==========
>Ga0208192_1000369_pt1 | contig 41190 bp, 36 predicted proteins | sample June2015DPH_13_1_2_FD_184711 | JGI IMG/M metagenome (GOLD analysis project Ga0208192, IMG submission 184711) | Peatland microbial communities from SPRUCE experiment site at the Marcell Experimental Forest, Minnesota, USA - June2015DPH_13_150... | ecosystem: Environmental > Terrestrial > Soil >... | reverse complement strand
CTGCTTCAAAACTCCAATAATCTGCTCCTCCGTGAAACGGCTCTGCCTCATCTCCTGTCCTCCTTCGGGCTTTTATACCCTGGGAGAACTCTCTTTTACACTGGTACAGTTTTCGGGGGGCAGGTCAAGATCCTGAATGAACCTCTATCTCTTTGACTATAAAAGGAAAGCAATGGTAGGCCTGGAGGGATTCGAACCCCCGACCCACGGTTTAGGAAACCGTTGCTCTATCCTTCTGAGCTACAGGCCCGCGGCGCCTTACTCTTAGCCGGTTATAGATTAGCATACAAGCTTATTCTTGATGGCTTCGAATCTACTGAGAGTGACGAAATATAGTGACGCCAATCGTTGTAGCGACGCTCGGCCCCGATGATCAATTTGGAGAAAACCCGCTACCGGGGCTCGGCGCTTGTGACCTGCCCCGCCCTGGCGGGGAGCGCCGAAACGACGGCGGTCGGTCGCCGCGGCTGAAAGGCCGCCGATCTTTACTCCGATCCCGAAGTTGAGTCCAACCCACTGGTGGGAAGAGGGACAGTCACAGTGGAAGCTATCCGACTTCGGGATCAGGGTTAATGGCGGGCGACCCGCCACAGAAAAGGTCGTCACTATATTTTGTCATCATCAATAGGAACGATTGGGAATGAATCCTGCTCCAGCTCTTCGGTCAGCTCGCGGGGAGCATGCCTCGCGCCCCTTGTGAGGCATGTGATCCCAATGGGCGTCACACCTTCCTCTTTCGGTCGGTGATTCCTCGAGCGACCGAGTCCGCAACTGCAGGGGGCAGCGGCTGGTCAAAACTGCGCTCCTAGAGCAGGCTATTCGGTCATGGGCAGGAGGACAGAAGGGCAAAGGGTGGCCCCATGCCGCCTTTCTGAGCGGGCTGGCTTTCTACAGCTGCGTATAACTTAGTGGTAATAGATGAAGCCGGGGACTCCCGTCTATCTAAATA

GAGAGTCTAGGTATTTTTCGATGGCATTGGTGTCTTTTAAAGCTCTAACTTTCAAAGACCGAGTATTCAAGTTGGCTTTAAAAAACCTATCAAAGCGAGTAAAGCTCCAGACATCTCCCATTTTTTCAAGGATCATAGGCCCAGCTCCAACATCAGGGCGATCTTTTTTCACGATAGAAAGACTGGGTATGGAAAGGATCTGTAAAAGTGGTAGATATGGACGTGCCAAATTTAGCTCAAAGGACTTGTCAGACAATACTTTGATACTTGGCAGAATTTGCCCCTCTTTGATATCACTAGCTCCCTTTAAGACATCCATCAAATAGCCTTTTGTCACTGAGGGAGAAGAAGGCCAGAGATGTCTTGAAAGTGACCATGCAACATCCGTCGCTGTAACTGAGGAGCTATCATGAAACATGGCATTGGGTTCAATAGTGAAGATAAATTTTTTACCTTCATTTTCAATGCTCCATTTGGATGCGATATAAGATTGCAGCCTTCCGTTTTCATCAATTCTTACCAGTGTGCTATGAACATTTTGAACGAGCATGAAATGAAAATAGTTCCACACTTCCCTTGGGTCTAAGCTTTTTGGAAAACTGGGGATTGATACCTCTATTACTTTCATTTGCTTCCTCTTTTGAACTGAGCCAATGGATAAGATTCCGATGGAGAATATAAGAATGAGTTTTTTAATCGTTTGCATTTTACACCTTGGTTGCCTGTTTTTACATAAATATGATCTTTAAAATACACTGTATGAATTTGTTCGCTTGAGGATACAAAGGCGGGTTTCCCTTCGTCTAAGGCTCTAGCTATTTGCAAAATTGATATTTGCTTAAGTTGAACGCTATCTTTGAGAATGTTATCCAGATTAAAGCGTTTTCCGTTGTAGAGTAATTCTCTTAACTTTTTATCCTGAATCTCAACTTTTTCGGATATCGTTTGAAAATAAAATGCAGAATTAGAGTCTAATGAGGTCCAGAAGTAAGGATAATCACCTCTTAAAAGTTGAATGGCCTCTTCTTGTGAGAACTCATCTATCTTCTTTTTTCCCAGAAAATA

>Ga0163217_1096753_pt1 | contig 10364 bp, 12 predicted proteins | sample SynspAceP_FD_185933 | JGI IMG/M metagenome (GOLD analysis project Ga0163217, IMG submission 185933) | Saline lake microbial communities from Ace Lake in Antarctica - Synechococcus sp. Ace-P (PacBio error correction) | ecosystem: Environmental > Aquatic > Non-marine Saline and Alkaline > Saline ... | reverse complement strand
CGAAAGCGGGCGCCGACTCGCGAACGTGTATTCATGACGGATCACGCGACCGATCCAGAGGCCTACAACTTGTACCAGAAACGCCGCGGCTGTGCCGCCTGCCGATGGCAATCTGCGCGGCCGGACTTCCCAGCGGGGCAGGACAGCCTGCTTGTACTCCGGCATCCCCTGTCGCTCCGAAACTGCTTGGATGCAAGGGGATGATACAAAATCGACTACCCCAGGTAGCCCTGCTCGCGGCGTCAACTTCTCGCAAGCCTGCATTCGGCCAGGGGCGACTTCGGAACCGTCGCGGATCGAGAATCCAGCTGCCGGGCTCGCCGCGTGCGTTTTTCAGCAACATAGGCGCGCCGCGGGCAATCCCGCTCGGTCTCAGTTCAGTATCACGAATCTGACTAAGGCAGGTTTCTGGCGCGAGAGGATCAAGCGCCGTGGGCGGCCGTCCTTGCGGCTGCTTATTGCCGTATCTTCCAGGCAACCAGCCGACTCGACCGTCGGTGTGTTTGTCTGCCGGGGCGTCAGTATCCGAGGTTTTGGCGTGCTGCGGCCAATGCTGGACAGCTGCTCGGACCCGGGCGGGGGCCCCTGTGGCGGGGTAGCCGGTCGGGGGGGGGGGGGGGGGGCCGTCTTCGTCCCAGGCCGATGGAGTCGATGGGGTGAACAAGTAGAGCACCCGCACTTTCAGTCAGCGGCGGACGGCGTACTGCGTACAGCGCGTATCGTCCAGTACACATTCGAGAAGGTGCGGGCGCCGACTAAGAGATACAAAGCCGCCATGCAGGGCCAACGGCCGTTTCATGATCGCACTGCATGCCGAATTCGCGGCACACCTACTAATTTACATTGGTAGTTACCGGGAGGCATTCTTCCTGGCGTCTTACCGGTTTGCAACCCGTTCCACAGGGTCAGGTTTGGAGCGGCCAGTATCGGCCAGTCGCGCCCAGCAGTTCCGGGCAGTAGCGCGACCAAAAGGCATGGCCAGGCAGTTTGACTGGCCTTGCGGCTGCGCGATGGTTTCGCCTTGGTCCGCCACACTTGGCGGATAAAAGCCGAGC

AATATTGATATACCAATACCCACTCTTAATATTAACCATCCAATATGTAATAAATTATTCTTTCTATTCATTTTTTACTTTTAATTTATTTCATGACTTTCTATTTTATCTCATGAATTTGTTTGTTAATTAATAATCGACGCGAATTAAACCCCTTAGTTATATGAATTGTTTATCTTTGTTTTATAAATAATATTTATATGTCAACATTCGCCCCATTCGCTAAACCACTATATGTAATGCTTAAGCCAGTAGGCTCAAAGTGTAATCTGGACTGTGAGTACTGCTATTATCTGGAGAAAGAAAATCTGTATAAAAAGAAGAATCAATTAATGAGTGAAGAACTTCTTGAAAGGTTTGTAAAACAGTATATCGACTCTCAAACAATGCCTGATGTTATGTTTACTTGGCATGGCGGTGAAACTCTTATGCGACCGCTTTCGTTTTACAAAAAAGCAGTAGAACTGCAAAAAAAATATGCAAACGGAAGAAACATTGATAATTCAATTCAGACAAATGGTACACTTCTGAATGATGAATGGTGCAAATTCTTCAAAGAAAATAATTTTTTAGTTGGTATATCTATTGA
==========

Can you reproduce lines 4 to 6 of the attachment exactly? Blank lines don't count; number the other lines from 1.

>Ga0163217_1096753_pt1 | contig 10364 bp, 12 predicted proteins | sample SynspAceP_FD_185933 | JGI IMG/M metagenome (GOLD analysis project Ga0163217, IMG submission 185933) | Saline lake microbial communities from Ace Lake in Antarctica - Synechococcus sp. Ace-P (PacBio error correction) | ecosystem: Environmental > Aquatic > Non-marine Saline and Alkaline > Saline ... | reverse complement strand
CGAAAGCGGGCGCCGACTCGCGAACGTGTATTCATGACGGATCACGCGACCGATCCAGAGGCCTACAACTTGTACCAGAAACGCCGCGGCTGTGCCGCCTGCCGATGGCAATCTGCGCGGCCGGACTTCCCAGCGGGGCAGGACAGCCTGCTTGTACTCCGGCATCCCCTGTCGCTCCGAAACTGCTTGGATGCAAGGGGATGATACAAAATCGACTACCCCAGGTAGCCCTGCTCGCGGCGTCAACTTCTCGCAAGCCTGCATTCGGCCAGGGGCGACTTCGGAACCGTCGCGGATCGAGAATCCAGCTGCCGGGCTCGCCGCGTGCGTTTTTCAGCAACATAGGCGCGCCGCGGGCAATCCCGCTCGGTCTCAGTTCAGTATCACGAATCTGACTAAGGCAGGTTTCTGGCGCGAGAGGATCAAGCGCCGTGGGCGGCCGTCCTTGCGGCTGCTTATTGCCGTATCTTCCAGGCAACCAGCCGACTCGACCGTCGGTGTGTTTGTCTGCCGGGGCGTCAGTATCCGAGGTTTTGGCGTGCTGCGGCCAATGCTGGACAGCTGCTCGGACCCGGGCGGGGGCCCCTGTGGCGGGGTAGCCGGTCGGGGGGGGGGGGGGGGGGCCGTCTTCGTCCCAGGCCGATGGAGTCGATGGGGTGAACAAGTAGAGCACCCGCACTTTCAGTCAGCGGCGGACGGCGTACTGCGTACAGCGCGTATCGTCCAGTACACATTCGAGAAGGTGCGGGCGCCGACTAAGAGATACAAAGCCGCCATGCAGGGCCAACGGCCGTTTCATGATCGCACTGCATGCCGAATTCGCGGCACACCTACTAATTTACATTGGTAGTTACCGGGAGGCATTCTTCCTGGCGTCTTACCGGTTTGCAACCCGTTCCACAGGGTCAGGTTTGGAGCGGCCAGTATCGGCCAGTCGCGCCCAGCAGTTCCGGGCAGTAGCGCGACCAAAAGGCATGGCCAGGCAGTTTGACTGGCCTTGCGGCTGCGCGATGGTTTCGCCTTGGTCCGCCACACTTGGCGGATAAAAGCCGAGC

AATATTGATATACCAATACCCACTCTTAATATTAACCATCCAATATGTAATAAATTATTCTTTCTATTCATTTTTTACTTTTAATTTATTTCATGACTTTCTATTTTATCTCATGAATTTGTTTGTTAATTAATAATCGACGCGAATTAAACCCCTTAGTTATATGAATTGTTTATCTTTGTTTTATAAATAATATTTATATGTCAACATTCGCCCCATTCGCTAAACCACTATATGTAATGCTTAAGCCAGTAGGCTCAAAGTGTAATCTGGACTGTGAGTACTGCTATTATCTGGAGAAAGAAAATCTGTATAAAAAGAAGAATCAATTAATGAGTGAAGAACTTCTTGAAAGGTTTGTAAAACAGTATATCGACTCTCAAACAATGCCTGATGTTATGTTTACTTGGCATGGCGGTGAAACTCTTATGCGACCGCTTTCGTTTTACAAAAAAGCAGTAGAACTGCAAAAAAAATATGCAAACGGAAGAAACATTGATAATTCAATTCAGACAAATGGTACACTTCTGAATGATGAATGGTGCAAATTCTTCAAAGAAAATAATTTTTTAGTTGGTATATCTATTGA